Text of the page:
World: Do you know what light pollution is and why it is a problem? Think of big cities. The more artificial light, the less we can observe the night sky. In addition to not being able to see the stars well due to this pollution, there are more serious implications: it influences the habits and cycles of plant and animal species. Have you ever heard a bird singing at dawn, when it should have been sleeping? So it is. Frogs and insects are also examples of animals that suffer from excessive artificial light.
And how can we help?
A citizen science initiative called Globe at Night brings people together from around the world to research levels of light pollution. More than 200,000 measurements have been provided by residents of 180 countries over the past 14 years. Volunteers in the program measure the brightness of the night sky in their area and then submit observations from a computer or smartphone.
The good news is that the initiative is always recruiting volunteers. Images can always be uploaded, and the next issue of targeted observations is approaching: September 27 – October 6, 2021. The Globe at Night campaigns for 10 consecutive days of each lunar month — when the moon doesn’t rise in the first half of the night.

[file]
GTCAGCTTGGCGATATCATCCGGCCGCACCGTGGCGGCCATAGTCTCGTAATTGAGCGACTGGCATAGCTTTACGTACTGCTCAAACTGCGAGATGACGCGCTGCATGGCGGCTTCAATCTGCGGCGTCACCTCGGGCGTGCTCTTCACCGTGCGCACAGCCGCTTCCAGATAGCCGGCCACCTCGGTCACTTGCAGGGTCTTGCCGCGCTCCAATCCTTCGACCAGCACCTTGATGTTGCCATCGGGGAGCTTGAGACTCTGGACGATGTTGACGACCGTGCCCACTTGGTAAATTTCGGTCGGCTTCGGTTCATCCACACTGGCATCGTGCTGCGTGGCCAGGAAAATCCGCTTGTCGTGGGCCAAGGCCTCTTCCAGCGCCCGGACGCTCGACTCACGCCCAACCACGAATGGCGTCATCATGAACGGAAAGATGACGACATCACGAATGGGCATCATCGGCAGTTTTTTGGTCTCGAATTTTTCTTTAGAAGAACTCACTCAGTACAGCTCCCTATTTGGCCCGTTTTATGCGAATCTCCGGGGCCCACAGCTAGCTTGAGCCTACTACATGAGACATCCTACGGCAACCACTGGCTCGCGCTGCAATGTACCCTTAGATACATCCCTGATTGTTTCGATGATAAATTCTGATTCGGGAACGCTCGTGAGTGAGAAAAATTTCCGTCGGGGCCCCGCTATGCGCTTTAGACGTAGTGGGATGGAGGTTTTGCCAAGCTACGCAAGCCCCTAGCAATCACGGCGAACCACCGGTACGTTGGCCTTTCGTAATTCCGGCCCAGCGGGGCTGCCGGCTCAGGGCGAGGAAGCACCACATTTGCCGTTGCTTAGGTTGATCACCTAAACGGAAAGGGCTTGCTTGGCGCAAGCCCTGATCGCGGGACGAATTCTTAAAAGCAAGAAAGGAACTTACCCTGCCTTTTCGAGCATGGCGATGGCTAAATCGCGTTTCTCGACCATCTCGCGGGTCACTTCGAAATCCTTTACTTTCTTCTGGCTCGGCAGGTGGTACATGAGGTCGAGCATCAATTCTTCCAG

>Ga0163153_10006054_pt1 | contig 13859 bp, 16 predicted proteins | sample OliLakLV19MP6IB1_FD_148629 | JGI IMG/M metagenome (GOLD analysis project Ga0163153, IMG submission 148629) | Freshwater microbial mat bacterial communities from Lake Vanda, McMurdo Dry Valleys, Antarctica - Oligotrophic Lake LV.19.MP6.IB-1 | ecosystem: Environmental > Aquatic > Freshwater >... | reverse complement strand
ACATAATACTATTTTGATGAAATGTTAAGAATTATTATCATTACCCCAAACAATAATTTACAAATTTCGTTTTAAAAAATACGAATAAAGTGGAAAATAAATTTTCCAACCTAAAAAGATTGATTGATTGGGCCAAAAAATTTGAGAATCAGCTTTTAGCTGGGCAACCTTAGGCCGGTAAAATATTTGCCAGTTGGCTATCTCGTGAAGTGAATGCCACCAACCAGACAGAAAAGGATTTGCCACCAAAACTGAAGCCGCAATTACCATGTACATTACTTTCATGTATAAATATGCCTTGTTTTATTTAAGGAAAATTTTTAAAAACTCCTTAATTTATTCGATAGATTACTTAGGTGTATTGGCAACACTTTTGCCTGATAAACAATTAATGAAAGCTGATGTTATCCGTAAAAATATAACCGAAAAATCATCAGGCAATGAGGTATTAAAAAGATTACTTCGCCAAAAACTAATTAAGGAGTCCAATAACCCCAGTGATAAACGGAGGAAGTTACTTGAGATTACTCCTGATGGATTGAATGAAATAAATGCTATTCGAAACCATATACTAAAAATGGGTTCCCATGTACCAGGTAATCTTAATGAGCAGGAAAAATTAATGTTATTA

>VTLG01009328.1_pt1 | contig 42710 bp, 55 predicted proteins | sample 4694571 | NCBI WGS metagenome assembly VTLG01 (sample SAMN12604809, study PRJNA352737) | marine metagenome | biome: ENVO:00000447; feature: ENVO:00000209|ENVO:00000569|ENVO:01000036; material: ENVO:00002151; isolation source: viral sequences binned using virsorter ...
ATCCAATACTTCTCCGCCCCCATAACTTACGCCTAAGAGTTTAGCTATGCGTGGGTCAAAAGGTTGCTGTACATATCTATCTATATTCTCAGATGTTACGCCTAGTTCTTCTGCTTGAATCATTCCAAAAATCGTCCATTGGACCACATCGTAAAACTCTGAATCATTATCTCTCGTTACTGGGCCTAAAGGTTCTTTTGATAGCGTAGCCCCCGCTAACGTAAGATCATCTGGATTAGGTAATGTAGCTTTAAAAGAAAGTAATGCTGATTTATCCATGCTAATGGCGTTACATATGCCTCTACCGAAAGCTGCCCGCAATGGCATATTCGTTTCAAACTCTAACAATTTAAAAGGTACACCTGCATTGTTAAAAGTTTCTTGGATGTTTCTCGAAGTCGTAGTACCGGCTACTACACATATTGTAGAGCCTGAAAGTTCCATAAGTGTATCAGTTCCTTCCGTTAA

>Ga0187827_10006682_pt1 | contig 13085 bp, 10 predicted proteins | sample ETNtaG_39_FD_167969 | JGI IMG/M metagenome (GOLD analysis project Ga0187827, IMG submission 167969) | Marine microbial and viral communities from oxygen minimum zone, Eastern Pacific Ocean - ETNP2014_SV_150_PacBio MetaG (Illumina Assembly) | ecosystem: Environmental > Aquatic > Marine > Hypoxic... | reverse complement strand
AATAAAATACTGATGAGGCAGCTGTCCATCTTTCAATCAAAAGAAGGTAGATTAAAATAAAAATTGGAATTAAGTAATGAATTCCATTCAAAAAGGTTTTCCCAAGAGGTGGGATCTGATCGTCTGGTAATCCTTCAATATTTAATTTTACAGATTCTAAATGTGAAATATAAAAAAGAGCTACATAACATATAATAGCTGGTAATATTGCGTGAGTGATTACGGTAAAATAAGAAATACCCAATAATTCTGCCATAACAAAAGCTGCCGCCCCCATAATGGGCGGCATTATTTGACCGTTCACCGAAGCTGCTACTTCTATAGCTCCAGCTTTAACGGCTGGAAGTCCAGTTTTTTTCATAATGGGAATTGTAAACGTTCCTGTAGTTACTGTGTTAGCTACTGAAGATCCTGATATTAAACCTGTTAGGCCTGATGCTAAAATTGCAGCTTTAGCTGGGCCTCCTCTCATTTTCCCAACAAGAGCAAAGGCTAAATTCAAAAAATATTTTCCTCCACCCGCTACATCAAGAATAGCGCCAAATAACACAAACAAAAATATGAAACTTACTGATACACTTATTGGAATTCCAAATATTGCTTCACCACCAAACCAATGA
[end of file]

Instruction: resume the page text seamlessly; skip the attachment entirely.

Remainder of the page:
To participate, simply download a sky observation app on a smartphone (such as the NASA app or Sky Map), capture the images as indicated by the program and then upload them to the software — the initiative’s own website has an app for receive them.
This time, the target constellation of the research will be Sagittarius, for those who observe from the southern hemisphere – the case of Brazil – and Pegasus for those in the northern hemisphere.